Study Claims Light Pollution Impairs Rainforest Regeneration

First Posted: Mar 11, 2014 08:42 AM EDT

Bats are known to play a crucial role in pollinating plants and dispersing their seeds. But, a new study discovered that in light-polluted areas bats avoid feeding. The usual behaviour of bats prevents rainforest regeneration.

The study was led by scientists from the German Leibniz Institute for Zoo and Wildlife Research Berlin (IZW).

The study was based on the experiments conducted on Sowell's short-tailed bats (Carollia Sowelli). The researchers divided the flight cage into two different sections. One was naturally dark and the other section was lit with a sodium street lamp. In both the cages the researchers allowed bats to harvest their favourite fruits- mainly pepper plants and figs.

The researchers noticed that the bats flew into the dark compartment twice when compared to the other section that was illuminated. Apart from this, they harvested the fruits twice as often in the dark compartment.

In the second experiment, the researchers lit the pepper plants growing in the wild with a street light. In this case they measured the percentage of ripe fruit the bats harvested from plants in dark sites and those lit with street light.

They noticed that the bats harvested ripe fruits from plants in dark. When compared to 100 percent of ripe fruits in the dark, the bats choose just 78 percent of fruits from lit plants.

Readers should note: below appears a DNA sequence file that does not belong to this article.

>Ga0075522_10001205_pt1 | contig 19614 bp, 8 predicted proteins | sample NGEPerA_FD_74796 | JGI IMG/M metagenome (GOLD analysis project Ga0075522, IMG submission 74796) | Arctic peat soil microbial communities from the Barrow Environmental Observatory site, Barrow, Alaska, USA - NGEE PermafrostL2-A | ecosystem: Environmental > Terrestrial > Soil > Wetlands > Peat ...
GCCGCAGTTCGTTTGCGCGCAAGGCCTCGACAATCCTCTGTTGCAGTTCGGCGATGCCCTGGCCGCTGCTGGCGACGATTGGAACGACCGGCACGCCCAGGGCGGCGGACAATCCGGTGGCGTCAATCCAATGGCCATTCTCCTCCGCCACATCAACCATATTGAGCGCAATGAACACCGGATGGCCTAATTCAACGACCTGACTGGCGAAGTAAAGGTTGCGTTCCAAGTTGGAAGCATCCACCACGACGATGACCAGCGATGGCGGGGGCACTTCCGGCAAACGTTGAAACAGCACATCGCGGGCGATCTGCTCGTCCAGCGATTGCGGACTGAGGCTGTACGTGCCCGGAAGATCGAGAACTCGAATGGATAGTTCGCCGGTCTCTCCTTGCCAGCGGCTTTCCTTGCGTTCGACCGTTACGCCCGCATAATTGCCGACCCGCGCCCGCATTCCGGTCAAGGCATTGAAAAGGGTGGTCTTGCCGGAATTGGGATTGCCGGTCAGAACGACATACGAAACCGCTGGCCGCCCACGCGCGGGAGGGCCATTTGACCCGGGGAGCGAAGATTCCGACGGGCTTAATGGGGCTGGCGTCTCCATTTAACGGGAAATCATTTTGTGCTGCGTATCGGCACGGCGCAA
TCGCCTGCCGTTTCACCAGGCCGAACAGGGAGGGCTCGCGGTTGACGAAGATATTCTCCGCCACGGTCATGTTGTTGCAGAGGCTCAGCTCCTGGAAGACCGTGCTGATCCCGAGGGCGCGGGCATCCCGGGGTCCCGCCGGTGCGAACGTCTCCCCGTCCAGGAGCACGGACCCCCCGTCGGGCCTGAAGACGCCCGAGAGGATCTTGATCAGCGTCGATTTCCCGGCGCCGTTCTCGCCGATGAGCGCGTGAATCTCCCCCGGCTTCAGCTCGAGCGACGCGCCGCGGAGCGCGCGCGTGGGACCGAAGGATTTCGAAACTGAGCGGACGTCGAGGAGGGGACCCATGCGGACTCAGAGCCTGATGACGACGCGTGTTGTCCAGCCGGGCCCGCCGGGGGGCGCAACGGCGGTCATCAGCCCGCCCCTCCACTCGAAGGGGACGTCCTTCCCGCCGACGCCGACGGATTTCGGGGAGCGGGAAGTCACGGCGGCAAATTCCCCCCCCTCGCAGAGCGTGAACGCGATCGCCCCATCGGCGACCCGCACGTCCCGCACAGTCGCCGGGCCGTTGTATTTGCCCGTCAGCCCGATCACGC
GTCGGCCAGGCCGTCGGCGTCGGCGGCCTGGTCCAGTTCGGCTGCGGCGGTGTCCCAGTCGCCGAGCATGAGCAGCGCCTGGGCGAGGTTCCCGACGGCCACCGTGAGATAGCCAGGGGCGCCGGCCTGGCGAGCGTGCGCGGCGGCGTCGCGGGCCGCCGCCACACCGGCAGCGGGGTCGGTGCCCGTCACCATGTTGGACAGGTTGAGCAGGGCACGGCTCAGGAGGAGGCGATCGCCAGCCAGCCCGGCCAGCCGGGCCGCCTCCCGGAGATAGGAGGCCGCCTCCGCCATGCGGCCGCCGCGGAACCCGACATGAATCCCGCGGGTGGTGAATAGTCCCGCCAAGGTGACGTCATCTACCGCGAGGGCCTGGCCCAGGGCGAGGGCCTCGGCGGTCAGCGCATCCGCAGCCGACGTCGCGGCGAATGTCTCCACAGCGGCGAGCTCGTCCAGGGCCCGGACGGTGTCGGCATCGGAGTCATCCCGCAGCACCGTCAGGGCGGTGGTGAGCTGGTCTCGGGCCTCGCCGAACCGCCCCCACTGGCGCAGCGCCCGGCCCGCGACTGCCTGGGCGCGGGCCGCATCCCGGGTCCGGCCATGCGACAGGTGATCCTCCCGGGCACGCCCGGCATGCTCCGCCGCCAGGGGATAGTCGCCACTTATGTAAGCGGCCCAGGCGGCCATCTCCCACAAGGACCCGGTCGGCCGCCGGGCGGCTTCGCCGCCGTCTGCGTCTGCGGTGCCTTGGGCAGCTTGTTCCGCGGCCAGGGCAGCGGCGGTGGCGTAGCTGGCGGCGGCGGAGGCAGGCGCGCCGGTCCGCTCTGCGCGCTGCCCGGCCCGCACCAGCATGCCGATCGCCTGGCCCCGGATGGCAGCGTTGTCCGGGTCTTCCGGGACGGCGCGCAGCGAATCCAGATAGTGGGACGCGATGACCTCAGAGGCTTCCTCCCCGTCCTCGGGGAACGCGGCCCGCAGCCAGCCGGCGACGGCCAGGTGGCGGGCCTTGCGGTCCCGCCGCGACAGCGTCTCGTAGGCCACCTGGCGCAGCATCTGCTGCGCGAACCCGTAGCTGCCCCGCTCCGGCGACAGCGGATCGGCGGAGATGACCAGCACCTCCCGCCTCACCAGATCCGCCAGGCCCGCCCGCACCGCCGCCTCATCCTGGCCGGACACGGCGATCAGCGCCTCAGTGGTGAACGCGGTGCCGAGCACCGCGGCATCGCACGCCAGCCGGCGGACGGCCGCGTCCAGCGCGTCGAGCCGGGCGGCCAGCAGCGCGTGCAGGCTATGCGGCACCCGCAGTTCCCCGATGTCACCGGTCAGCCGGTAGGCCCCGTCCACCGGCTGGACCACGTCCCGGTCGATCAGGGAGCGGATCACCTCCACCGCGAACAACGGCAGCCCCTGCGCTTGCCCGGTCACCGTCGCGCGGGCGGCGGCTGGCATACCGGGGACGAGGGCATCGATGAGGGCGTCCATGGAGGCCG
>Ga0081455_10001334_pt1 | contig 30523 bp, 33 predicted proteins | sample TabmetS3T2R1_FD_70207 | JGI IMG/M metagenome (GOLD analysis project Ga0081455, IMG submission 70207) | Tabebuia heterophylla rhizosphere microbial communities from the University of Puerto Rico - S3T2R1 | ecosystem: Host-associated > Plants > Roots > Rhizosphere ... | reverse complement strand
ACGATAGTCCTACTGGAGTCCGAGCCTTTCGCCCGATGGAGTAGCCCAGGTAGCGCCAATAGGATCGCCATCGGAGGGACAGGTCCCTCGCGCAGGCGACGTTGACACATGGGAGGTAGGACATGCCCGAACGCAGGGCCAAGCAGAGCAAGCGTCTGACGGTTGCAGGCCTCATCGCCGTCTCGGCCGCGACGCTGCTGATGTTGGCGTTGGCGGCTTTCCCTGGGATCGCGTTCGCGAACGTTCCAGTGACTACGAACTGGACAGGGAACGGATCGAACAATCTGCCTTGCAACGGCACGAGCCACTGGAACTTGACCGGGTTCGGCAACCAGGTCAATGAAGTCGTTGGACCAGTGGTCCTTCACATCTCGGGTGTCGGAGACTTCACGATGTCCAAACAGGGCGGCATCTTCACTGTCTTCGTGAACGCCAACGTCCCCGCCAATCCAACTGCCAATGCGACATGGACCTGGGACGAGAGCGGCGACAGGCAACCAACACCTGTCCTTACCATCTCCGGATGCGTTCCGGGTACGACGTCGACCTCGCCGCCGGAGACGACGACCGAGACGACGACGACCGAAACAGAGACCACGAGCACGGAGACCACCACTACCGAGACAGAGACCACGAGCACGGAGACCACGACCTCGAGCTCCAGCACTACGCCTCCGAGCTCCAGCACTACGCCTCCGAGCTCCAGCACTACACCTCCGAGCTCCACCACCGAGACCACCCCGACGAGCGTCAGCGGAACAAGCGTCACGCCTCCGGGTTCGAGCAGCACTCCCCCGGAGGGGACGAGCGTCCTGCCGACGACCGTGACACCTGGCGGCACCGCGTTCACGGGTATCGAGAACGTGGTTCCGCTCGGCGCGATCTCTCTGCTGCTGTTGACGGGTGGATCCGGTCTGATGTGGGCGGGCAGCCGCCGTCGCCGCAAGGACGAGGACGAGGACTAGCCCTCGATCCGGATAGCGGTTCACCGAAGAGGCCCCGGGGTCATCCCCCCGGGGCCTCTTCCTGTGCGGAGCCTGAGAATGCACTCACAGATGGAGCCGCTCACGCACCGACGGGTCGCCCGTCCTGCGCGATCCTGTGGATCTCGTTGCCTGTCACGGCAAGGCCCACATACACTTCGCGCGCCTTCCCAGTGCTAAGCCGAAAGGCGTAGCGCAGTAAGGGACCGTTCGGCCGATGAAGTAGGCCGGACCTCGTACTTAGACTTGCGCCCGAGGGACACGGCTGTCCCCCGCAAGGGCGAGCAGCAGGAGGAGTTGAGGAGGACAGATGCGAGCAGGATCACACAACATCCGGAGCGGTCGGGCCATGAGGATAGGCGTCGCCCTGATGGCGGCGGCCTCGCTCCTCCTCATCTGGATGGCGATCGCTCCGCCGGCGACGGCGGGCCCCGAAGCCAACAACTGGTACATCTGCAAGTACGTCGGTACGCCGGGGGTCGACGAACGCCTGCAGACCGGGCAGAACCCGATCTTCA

Studies earlier have shown how insect-eating bats avoid foraging in areas that are illuminated. But this is the first study that shows how fruit-eating bats also prevent foraging in light-polluted areas.

"In tropical habitats bat-mediated seed dispersal is necessary for the rapid succession of deforested land because few other animals than bats disperse seeds into open habitats," says Daniel Lewanzik, a PhD student at the IZW and first author of the study.

When bats forage under dark conditions, they produce a 'seed rain' or releasing seeds while flying, when they forage in illuminated areas; the light pollution drops the seed rain.

In tropical countries, as human population and economies swell the amount of light pollution also increases.

"The impact of light pollution could be reduced by changes in lighting design and by setting up dark refuges connected by dark corridors for light-sensitive species like bats," Lewanzik said.

The finding has been documented in the journal of Applied Ecology.

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